Despite its convenient location along a well-traveled path, San Miguel Arcangel Mission is an often-overlooked photographic treasure. Due to recent earthquakes, the old mission used to be in a desolate condition. The mission church was long closed with the thread of an immanent collapse looming over it. Today the church has reopened, owing to extensive restoration projects funded through donations.
The decay that threatens the very existence of this mission also makes it one of the most appealing ones to photograph. Crumbling walls, rusting ornaments, and peeling paint give it an authentic old feeling that some other missions lack. While you walk through the old mission remnants, you can feel the age of the buildings.
Simply plan a stop on your next trip along Highway 101, you won’t regret it.
How to get there
San Miguel Mission is located conveniently right next to Highway 101 about eight miles north of Paso Robles.
Heading north on Highway 101, take the Mission Street Exit (239A). You will see the mission from the off ramp. From 101 southbound, take the 10th Street exit (239), then turn left onto 10th Street. Drive about 0.2 miles then turn right onto Mission Street. You will arrive at the mission after another 0.2 miles.
How to photograph Mission San Miguel
The bell tower is the most distinctive element of the mission. It is located at the south side of the mission. The orange-red colored brick stones and blue skies are complementary colors, creating a bold look due to the high color contrast. A circular polarizing filter can help you enhance the colors even more. Use this filter sparingly, as it can easily lead to very unnatural looking images.
Pay attention to the perspective of the clock tower. If you tilt your camera while using a wide-angle lens, the tower will appear to lean backward in your photograph. Either you can use this effect to enhance your picture, or you can strive for accuracy and may want to correct it. In that case, I recommend leaving some cropping space above it, which will make correction easier.
Boosting large and small detail and sharpening are two techniques I use to emphasize the texture of the peeling paint, the crumbling plaster, and mossy stones. It adds character to the photograph and emphasizes the historic aspects of the mission. Pay attention to smaller details. Stop and ask yourself what made you look at a feature and why you recognized it. Can you capture this fleeting spur of attention in a meaningful photograph? Can you isolate this feature?
Show details in a larger context, to add meaningful background information or isolate the detail and leave the viewer puzzled to highlight the graphical properties. The image above uses selective focus to emphasize the bell, while leaving enough detail in the background to avoid the appearance of a bell floating in empty space.
Obviously, there are limits to the depth of field you can accomplish. You can however simulate narrow depth of field on the computer by adding blur to an image. Simulating an infinite depth of field is also possible, but requires proper planning. Photographing multiple pictures with the focus set at varying distances, and combining them on the computer can simulate this effect.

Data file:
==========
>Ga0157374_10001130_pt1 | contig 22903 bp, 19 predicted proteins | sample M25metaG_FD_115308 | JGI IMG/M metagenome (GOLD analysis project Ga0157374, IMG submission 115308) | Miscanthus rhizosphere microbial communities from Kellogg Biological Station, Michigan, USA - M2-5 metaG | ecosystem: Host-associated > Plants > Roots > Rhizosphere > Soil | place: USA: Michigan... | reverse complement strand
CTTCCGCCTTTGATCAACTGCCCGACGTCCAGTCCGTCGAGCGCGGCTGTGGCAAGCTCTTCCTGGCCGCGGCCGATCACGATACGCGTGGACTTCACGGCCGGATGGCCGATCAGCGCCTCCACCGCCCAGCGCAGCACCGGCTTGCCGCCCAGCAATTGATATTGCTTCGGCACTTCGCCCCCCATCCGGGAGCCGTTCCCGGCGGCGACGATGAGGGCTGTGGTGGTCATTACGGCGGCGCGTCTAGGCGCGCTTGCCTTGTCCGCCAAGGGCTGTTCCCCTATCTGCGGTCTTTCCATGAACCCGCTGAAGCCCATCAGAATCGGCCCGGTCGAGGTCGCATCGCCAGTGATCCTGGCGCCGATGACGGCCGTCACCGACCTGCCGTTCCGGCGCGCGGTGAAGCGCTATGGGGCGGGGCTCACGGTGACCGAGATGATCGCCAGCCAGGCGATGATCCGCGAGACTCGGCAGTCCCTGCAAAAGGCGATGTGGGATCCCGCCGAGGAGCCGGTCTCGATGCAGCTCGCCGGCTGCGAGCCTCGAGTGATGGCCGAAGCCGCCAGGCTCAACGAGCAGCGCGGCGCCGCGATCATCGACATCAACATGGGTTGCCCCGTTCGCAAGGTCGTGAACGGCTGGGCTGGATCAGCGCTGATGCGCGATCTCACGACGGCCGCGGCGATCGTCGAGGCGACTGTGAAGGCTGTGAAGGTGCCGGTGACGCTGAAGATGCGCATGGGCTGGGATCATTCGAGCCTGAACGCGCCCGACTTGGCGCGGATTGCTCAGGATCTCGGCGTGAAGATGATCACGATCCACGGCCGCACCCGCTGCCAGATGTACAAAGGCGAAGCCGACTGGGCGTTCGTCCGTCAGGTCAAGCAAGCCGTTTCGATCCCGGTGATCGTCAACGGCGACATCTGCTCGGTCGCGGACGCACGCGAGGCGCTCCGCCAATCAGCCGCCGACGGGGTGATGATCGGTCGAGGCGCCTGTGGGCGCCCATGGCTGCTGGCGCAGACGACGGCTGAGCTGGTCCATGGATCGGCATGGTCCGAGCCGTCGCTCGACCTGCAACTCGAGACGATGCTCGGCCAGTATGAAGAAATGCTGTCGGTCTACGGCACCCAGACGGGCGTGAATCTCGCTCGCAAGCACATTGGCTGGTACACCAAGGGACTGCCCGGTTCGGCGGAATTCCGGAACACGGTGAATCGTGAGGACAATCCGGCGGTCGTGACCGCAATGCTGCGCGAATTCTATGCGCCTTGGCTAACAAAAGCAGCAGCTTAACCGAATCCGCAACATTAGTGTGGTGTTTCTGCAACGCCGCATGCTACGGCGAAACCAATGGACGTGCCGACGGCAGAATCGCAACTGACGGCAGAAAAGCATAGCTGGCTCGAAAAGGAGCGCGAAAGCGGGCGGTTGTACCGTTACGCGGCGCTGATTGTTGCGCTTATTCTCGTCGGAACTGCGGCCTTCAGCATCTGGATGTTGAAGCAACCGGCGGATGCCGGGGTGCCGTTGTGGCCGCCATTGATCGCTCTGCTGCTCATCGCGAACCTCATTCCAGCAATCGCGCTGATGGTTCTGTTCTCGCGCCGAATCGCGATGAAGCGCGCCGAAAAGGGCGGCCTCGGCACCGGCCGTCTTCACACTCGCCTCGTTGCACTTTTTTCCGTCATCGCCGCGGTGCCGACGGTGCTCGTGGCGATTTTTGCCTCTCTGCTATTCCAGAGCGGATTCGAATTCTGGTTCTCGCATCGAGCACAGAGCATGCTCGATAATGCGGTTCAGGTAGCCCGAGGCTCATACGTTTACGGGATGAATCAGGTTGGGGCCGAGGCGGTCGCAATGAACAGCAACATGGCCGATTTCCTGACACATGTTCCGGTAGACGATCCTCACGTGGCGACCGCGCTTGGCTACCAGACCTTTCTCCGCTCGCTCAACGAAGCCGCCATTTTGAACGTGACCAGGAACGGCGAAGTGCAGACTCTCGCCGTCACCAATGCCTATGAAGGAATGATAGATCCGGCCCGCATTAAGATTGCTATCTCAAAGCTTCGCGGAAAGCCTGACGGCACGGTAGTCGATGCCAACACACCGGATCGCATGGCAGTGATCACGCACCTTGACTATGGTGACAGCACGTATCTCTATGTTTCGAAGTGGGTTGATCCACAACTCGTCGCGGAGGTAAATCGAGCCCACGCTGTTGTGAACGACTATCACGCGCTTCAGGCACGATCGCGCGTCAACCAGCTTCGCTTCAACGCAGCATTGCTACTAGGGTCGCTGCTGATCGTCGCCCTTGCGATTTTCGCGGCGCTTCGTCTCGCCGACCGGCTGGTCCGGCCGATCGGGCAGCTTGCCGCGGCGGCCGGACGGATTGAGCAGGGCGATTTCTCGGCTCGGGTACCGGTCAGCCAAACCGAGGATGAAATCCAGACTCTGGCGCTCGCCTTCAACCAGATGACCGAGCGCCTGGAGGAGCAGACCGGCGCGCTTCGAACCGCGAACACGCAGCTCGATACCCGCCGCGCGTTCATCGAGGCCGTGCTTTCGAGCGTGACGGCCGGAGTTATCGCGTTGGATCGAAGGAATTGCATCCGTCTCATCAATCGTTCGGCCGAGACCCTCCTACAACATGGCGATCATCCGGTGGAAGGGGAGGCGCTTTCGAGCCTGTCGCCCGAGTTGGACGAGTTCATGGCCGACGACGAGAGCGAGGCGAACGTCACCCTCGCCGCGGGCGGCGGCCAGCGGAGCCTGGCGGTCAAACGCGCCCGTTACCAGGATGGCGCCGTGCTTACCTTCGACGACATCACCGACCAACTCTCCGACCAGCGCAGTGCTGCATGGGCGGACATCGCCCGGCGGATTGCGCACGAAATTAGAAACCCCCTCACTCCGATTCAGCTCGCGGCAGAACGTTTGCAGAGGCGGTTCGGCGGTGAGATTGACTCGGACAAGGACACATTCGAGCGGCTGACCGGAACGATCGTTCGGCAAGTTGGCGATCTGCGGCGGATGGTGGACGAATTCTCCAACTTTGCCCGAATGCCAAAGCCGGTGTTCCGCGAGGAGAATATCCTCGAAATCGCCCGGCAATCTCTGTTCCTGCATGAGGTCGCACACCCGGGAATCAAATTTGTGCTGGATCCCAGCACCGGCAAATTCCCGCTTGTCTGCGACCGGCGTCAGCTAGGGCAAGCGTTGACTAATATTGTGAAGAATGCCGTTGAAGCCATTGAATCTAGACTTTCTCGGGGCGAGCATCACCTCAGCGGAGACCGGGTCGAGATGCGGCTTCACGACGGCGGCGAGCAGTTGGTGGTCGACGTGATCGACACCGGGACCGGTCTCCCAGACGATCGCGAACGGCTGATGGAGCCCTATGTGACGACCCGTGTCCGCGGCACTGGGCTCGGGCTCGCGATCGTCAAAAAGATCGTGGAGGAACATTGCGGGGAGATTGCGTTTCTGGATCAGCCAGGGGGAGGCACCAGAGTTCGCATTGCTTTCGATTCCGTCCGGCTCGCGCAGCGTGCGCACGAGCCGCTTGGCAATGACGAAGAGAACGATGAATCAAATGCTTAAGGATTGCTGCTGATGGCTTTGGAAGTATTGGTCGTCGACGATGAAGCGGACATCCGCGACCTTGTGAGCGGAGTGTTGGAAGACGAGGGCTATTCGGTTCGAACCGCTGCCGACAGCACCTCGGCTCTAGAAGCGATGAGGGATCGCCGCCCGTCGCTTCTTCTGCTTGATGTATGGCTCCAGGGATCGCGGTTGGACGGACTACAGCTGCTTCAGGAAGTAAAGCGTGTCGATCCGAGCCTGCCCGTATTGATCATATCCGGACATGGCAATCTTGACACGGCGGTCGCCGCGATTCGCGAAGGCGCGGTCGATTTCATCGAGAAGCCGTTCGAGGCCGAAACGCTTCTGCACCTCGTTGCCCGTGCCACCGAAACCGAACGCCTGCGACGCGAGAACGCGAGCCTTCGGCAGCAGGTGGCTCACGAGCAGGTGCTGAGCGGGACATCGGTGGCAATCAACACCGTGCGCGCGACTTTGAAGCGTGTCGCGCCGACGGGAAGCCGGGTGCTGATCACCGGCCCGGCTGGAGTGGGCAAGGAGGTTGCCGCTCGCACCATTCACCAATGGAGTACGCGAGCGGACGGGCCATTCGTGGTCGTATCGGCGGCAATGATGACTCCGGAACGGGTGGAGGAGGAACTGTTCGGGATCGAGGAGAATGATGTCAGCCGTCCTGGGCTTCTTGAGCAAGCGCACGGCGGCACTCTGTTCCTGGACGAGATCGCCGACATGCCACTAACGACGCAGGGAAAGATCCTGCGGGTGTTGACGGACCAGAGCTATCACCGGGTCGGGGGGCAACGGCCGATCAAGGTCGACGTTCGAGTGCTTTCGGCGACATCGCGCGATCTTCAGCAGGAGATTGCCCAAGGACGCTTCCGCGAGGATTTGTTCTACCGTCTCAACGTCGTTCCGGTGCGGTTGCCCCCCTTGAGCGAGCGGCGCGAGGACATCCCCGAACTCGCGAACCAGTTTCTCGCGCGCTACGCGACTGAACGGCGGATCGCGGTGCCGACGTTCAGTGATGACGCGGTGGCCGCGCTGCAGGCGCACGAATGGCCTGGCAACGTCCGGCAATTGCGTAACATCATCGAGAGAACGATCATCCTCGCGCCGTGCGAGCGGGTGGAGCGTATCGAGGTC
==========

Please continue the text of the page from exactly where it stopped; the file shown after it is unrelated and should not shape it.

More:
To keep the decay at bay, flash photography is not allowed inside the mission. Natural light often results in better-looking photographs, but presents severe challenges. Eventually, you cannot boost your ISO settings any higher and the image stabilization will reach its limits. A common trick is to take several photographs of the same scene. Since your handshake is random, there will always be a few pictures that turn out sharper than others.
The increased amplification (high ISO) usually means that your camera will not record as much dynamic range as it can in bright light. This means it may become more difficult to brighten dark areas, as they will turn out even noisier. Advanced noise filtering can help. I use Topaz DeNoise filter for these situations.
Spend some extra time walking the grounds of the mission and look for creative angles, different perspectives, and uncommon points of view that enhance the character of the mission. A small shift in the camera position or angle can make a big difference in your photographs.
Best Time of the Day and Best Season
The museum is open between 10am and 4:30pm and the church opens from 8am to 5pm. If you are running late or early, it is therefore best to save a visit to the church for last or do it first. The early morning and late afternoon light is best. Due to the opening hours, it is a good destination for an off-season visit, since the sun will be at lower angles during this time.
You should plan a minimum of one hour. It would be best if you can afford to spend two hours here.
- Zoom lens (with IS if possible)
- Wide-angle lens
- CP Filter
- Polarizing Sunglasses
During my last visit, the mission gratefully accepted donations of any kind that were desperately needed to repair recent earthquake damage.
- San Luis Obispo Mission
- San Antonio Mission
- Cambira and Cayucos
- San Simeon Otters and Seals
- Hearst Castle
- Morro Bay
- Montana de Oro State Park
- Avila Beach
- Shell Beach
- Pismo Beach
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